The 1709 Blog is happy to host the following contribution by Hugo Cox (Hamlins), concerning the recent joint authorship decision of the Court of Appeal of England and Wales in Kogan v Martin [see also IPKat here].
Here's what Hugo writes:
When creative collaboration goes wrong
One of the most distinctively European contributions of European law to UK copyright law has been its test for originality (being one of the requirements for copyright protection). Previously UK courts had looked for the prosaic inputs of labour, skill or judgment. Now they ask whether the work is the author’s ‘intellectual creation’, looking to see if it reflects the author’s personality, expressing free and creative choices – there must be a certain … je ne sais quoi, you might say.
There is some doubt as to whether this new test has made much difference in deciding which works do or do not acquire copyright protection. However, in the law of joint authorship, a change seems unmistakable. In the past, English courts have required a contributor to input significant skill and labour to earn the title and rights of a joint author. So, for example, an attractive 16-bar saxophone solo did not meet the threshold. Now the Court of Appeal has affirmed the ‘relatively undemanding’ requirement is, once again, to contribute elements which express the contributor’s own intellectual creation. We know from the CJEU’s Infopaq judgment that this can be achieved in just eleven words.
Kogan v Martin
This conclusion of the Court of Appeal was arrived at in its judgment of 9 October in Kogan v Martin, a case concerning the screenplay for Florence Foster Jenkins, a film which starred Meryl Streep and Hugh Grant. The question was whether it had been written solely by Nicholas Martin, as had been decided in the Intellectual Property Enterprise Court in 2017, or whether Julia Kogan was joint author. The Court of Appeal was not content with the reasoning of the lower court and ordered a retrial.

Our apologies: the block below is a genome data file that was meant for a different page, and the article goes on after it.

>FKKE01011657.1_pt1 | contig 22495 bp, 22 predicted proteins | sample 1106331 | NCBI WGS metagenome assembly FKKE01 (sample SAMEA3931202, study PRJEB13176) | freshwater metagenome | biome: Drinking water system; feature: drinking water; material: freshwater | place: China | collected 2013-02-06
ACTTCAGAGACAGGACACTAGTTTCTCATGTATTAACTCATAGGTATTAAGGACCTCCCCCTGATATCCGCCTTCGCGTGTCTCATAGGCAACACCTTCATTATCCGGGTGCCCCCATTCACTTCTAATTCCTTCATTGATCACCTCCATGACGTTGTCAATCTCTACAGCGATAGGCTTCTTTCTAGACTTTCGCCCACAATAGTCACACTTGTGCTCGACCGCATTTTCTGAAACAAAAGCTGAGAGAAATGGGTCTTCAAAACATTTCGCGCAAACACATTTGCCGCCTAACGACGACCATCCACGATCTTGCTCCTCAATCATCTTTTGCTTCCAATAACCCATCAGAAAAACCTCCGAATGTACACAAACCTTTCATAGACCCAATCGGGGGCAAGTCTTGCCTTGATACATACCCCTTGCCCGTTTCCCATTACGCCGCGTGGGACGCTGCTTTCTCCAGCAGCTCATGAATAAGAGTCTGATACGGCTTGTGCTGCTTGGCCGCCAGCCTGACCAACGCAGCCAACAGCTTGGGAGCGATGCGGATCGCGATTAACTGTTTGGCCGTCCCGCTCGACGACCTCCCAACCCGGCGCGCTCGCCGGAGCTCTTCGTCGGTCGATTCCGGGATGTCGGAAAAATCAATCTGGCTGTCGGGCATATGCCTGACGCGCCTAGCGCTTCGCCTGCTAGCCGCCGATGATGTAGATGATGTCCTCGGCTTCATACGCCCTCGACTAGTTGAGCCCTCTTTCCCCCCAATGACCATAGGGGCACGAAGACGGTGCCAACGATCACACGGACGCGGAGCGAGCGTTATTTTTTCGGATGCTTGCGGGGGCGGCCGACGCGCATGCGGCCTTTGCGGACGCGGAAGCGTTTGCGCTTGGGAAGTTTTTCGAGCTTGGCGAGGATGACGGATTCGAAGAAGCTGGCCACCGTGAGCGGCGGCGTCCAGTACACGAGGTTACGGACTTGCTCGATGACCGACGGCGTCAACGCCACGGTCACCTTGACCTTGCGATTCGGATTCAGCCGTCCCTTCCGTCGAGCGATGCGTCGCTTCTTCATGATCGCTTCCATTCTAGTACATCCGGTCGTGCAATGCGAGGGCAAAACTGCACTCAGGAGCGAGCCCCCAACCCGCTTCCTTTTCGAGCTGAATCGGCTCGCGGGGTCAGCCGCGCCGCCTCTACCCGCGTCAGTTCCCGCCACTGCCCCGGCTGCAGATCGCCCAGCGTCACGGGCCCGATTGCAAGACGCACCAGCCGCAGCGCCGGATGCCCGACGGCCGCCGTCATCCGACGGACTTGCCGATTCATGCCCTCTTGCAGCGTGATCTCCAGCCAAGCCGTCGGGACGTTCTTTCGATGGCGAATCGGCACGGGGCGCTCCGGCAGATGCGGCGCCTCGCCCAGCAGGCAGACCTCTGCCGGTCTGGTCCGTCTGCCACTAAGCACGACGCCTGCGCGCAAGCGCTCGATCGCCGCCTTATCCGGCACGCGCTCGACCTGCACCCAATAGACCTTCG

It seemed Martin had held the pen and Kogan had contributed only to the first drafts. However, the Court emphasized a joint author can be someone who only offers suggestions to the writer – she does not necessarily have to put pen to paper or have the last word on what goes into the script. Contributions to plot ideas or inventing characters are on an equal footing with contributions to the execution of a work. And if a work has been created through a series of drafts, inputs into the earlier drafts count.
Complex relationships, complex law
The Court set exacting standards for the assessment of the complex evidence of creative collaboration. The fact witnesses’ recollections may be imperfect does not absolve the judge of his duty to take those recollections into account alongside any documentary evidence and to come to a conclusion about the nature of the interaction between the parties and their contributions. Were Julia Kogan’s contributions akin to those of a researcher, or was there a joint creative process? The assessment is highly fact-specific and difficult, but must be undertaken.
Though it seems the quantitative threshold for joint authorship has been lowered, the overall assessment of the evidence has become ever more complex, subtle and exacting. And the legal concepts are slippery. Joint authors must be engaging in a ‘common design’ – according to the Court of Appeal this is not something Ezra Pound was doing when he made extensive revisions to Eliot’s The Waste Land. The Court explained, perhaps less than helpfully: ‘he was acting as a friend and critic and not a collaborator in a common design’. And appealing though the European ‘intellectual creation’ test is, can you necessarily spot someone’s personality in their output and when exactly are choices free and creative?
We live in a time when creative collaboration is widespread – from pop bands to sitcom writers’ rooms to the interactive world of the internet. It’s a complex picture, and one which the law should try to avoid complicating further.
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